Through these powerful stories of adopted people across age groups, this National Adoption Week, Adoption Matters joins adoption agencies across the country, to shine a spotlight the positive impact adoption has had on the individuals’ lives, and the strides made in the sector to put children and their sense of identity at the heart of the adoption journey.
Whilst recognising the challenges they have faced along the way, the new campaign brings to life the transformational power of a permanent family home.
There is still a huge need for more people to come forward to adopt, with a 23% decline in the proportion of children leaving care via adoption over the last five years – last year (2022), 2,950 children left care via adoption, 900 less than in 2018.
The latest data shows in 2022/2023, there were 2110 children waiting to be adopted from care. The majority of children waiting for adoption (60%) come from specific groups repeatedly facing the longest delays in finding a home. These groups include children aged five or over, children with additional and/or complex needs, brother and sister groups, and those from an Ethnic Minority background (excludes White minorities). Compared to children without these characteristics, children from these groups wait an average of 7 months longer than other children.
The stories of different people captured on the day highlight how adoption has changed. Historically, adoption was often seen as secretive and hidden, with little information and support provided to help adopted people understand their history and maintain connections with their birth family. Today, we know it is vital that adopted people have a good understanding of their history and reason why they were adopted to help form a positive sense of identity.
The adoption process looks very different today from 50 years ago. This includes staying in touch with birth relatives, friends and other important people in a child’s life (when safe and appropriate), and maintaining these connections through life work, books, later life letters, and memory boxes, which all help adopted people stay connected to their past. This contrasts with previous generations, where many people may not have even known they were adopted.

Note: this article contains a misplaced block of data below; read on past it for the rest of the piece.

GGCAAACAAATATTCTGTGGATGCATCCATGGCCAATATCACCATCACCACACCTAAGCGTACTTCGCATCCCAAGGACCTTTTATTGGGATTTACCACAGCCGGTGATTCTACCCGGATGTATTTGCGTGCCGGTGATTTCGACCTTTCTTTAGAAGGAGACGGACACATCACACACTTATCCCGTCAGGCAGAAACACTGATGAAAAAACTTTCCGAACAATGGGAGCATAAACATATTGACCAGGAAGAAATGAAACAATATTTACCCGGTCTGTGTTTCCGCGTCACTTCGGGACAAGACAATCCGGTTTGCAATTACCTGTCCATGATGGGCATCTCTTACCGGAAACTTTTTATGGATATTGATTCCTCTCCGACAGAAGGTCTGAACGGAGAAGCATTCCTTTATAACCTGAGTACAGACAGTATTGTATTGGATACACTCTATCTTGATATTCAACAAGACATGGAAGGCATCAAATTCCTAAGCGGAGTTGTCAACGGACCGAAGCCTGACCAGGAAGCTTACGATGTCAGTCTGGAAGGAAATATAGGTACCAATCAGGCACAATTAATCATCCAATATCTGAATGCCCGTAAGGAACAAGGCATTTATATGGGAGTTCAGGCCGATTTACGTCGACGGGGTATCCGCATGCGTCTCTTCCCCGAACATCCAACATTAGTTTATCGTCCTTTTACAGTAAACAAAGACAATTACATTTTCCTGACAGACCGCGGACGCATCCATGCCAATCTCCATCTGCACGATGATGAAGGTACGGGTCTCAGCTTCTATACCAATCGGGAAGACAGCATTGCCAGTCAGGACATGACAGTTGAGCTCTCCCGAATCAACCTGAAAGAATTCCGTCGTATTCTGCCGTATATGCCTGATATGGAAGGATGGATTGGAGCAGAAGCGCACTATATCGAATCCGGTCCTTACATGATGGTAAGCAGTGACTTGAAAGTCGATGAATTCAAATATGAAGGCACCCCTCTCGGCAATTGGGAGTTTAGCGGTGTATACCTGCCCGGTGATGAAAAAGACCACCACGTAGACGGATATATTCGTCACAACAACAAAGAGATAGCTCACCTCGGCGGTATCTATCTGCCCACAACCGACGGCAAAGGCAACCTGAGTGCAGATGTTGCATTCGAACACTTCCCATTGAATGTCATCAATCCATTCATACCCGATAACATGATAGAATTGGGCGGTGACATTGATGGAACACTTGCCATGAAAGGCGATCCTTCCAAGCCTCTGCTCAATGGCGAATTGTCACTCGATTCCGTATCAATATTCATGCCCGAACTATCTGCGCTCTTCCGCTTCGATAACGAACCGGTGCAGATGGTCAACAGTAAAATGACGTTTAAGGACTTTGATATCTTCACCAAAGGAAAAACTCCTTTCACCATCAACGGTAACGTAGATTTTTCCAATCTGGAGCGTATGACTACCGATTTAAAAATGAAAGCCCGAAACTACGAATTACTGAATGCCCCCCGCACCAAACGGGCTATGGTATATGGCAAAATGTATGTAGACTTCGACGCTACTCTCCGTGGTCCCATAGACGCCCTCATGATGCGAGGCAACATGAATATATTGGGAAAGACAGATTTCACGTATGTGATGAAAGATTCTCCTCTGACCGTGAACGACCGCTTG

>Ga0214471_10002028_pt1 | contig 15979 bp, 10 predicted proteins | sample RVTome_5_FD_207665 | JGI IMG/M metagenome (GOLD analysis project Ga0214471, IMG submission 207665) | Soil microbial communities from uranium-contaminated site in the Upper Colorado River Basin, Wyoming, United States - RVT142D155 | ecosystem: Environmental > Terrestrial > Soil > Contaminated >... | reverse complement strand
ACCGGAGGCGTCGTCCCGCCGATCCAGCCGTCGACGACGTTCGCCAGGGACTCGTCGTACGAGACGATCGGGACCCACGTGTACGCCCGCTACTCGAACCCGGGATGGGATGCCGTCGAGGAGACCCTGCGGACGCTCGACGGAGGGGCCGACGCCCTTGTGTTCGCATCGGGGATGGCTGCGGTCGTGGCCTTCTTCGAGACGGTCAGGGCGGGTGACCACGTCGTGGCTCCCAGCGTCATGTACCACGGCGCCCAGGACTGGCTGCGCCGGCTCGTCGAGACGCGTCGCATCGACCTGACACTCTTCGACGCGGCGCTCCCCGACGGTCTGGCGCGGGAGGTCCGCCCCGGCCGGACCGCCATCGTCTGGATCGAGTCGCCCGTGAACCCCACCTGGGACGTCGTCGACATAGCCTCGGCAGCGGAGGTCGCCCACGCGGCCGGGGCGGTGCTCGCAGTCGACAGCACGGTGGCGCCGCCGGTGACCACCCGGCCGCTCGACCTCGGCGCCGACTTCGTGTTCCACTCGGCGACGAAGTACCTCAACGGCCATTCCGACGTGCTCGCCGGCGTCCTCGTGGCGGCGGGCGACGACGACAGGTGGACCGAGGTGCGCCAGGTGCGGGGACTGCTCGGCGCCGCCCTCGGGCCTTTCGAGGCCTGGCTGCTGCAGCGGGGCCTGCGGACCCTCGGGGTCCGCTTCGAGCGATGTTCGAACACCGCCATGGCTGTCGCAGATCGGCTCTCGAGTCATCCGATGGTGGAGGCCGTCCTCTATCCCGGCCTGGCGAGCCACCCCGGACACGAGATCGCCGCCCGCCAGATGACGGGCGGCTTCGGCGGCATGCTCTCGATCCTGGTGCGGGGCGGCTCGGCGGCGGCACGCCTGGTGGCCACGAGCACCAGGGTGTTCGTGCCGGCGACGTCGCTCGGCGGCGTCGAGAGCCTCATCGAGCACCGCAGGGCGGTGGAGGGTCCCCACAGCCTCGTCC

Launching with a powerful set of portraits captured by royal, fashion and portrait photographer Philip Sinden, who was adopted himself in the 1970s, the portraits show striking imagery of eight different people who were adopted between the 1960s-2010s - with each image featuring a backdrop of poignant words that bring to life how adoption has shaped, and continues to shape, their lives. Each adopted young person or adult, chose important words or a phrase that summed up their adoption journey - which are featured below.
Football-mad Rico was adopted in 2017. He was adopted by his family alongside his two older sisters.
After writing a book about how adoption shaped his life, Rico says his dads make him feel happy and safe, and have given him exciting opportunities he may otherwise not have had – such as playing for the U13s at Manchester City Football Club.
Rico has treasured memories of arriving and settling into his new home; meeting the family dog and playing with all his new toys in the back garden.
Callum was welcomed into his adoptive family age 4 and has always known he was adopted. Today, he is in contact with his birth mother, which his parents have supported him to do, and will be walking her down the aisle later this year.
Callum also has memory box that contains everything from before and after his adoption which helps him to feel connected to his past and create a sense of identity.
Samantha’s family have three generations of adopted people. Her adoptive mother was herself adopted back in 1939, with little information on her birth story.
Samantha was adopted in the 1960s, and later in life traced information about her past. While she never met her birth parents, she has discovered more about them and met extended birth family, which helped her learn
more about her own traits and talents.
Alongside her partner, Samantha adopted their son and knows the importance of helping him to connect with his history.
Life work through books, later life letters, memory boxes and contact with birth relatives (when safe and appropriate), are all now considered important aspects of modern adoption.